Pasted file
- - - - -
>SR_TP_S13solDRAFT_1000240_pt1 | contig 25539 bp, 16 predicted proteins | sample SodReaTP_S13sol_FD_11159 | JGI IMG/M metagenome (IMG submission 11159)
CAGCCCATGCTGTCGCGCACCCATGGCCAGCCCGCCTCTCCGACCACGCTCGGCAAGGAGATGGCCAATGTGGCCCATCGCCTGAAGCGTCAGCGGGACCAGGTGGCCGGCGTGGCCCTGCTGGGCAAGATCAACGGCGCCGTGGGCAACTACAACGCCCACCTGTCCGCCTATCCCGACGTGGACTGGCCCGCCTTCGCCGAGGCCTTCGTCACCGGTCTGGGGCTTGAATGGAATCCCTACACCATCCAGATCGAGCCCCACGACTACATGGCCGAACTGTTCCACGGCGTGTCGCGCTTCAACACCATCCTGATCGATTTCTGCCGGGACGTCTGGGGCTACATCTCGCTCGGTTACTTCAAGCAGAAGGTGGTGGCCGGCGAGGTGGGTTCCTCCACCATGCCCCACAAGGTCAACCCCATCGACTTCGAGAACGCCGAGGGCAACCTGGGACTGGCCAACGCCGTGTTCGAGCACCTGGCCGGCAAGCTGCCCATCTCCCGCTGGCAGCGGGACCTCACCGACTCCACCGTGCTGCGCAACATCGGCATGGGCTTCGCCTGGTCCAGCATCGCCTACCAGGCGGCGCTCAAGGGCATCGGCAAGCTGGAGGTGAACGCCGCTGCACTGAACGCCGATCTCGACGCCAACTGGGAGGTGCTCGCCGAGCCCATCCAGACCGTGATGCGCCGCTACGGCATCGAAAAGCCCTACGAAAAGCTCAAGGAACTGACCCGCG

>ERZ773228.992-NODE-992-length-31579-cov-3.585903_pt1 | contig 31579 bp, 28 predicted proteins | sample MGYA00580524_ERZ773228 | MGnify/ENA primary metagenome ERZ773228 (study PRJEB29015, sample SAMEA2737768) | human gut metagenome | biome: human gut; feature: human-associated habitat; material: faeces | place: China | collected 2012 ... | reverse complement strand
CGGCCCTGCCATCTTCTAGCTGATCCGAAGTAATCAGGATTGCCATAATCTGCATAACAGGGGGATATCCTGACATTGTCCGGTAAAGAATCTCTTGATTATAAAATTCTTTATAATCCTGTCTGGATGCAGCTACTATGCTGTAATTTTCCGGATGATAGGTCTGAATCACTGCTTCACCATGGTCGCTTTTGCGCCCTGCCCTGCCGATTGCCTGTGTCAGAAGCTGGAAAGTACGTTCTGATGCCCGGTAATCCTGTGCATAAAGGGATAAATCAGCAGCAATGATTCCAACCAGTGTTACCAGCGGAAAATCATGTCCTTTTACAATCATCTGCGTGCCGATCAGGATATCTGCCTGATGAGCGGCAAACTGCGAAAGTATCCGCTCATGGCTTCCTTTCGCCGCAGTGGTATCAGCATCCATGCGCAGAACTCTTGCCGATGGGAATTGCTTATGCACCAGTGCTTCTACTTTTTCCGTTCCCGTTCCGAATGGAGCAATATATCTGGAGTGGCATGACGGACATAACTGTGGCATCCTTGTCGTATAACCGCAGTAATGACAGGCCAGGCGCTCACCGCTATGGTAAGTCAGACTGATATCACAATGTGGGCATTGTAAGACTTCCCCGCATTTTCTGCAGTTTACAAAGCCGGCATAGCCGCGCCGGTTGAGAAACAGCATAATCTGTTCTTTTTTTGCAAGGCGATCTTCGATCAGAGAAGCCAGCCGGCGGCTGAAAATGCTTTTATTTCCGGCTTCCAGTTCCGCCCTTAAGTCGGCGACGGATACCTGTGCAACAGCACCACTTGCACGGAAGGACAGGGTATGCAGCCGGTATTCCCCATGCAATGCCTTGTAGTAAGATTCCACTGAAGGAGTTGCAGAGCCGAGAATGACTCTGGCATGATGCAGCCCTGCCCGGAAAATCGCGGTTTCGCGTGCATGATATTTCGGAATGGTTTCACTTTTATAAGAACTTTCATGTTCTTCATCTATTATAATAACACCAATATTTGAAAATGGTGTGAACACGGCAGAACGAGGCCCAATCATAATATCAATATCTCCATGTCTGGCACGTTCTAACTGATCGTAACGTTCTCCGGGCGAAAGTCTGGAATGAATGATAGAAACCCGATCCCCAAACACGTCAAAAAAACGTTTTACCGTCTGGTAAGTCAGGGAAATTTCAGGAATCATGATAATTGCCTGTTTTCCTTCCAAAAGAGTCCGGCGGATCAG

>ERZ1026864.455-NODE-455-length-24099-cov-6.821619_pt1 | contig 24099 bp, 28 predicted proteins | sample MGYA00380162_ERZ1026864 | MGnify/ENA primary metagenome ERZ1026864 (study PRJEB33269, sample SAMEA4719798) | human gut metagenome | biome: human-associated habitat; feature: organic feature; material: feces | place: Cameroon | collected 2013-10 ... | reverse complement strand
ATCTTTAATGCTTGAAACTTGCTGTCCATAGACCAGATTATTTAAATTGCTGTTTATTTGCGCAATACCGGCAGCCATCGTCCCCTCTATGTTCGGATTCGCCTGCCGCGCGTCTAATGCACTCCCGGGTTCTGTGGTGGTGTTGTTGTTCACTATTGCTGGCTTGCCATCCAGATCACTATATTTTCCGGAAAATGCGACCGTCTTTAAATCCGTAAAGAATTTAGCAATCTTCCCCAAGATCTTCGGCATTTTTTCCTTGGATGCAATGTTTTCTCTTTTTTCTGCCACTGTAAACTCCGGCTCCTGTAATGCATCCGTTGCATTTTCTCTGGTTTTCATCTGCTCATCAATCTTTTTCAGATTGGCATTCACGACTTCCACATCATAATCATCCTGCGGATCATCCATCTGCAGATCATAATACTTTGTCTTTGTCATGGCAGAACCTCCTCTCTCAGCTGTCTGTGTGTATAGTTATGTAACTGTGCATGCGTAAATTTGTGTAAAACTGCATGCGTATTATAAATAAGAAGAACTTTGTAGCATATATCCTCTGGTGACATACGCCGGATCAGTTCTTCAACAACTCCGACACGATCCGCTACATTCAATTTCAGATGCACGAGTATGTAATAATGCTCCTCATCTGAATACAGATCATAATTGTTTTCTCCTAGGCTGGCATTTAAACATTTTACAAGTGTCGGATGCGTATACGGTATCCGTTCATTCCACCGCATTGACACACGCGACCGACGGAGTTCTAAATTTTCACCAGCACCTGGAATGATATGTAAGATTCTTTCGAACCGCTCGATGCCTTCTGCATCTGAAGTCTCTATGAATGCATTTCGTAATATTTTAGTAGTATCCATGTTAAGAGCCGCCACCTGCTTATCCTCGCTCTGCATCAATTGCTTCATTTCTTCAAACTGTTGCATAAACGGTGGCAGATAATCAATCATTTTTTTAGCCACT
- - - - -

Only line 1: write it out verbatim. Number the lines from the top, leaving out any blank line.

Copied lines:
>SR_TP_S13solDRAFT_1000240_pt1 | contig 25539 bp, 16 predicted proteins | sample SodReaTP_S13sol_FD_11159 | JGI IMG/M metagenome (IMG submission 11159)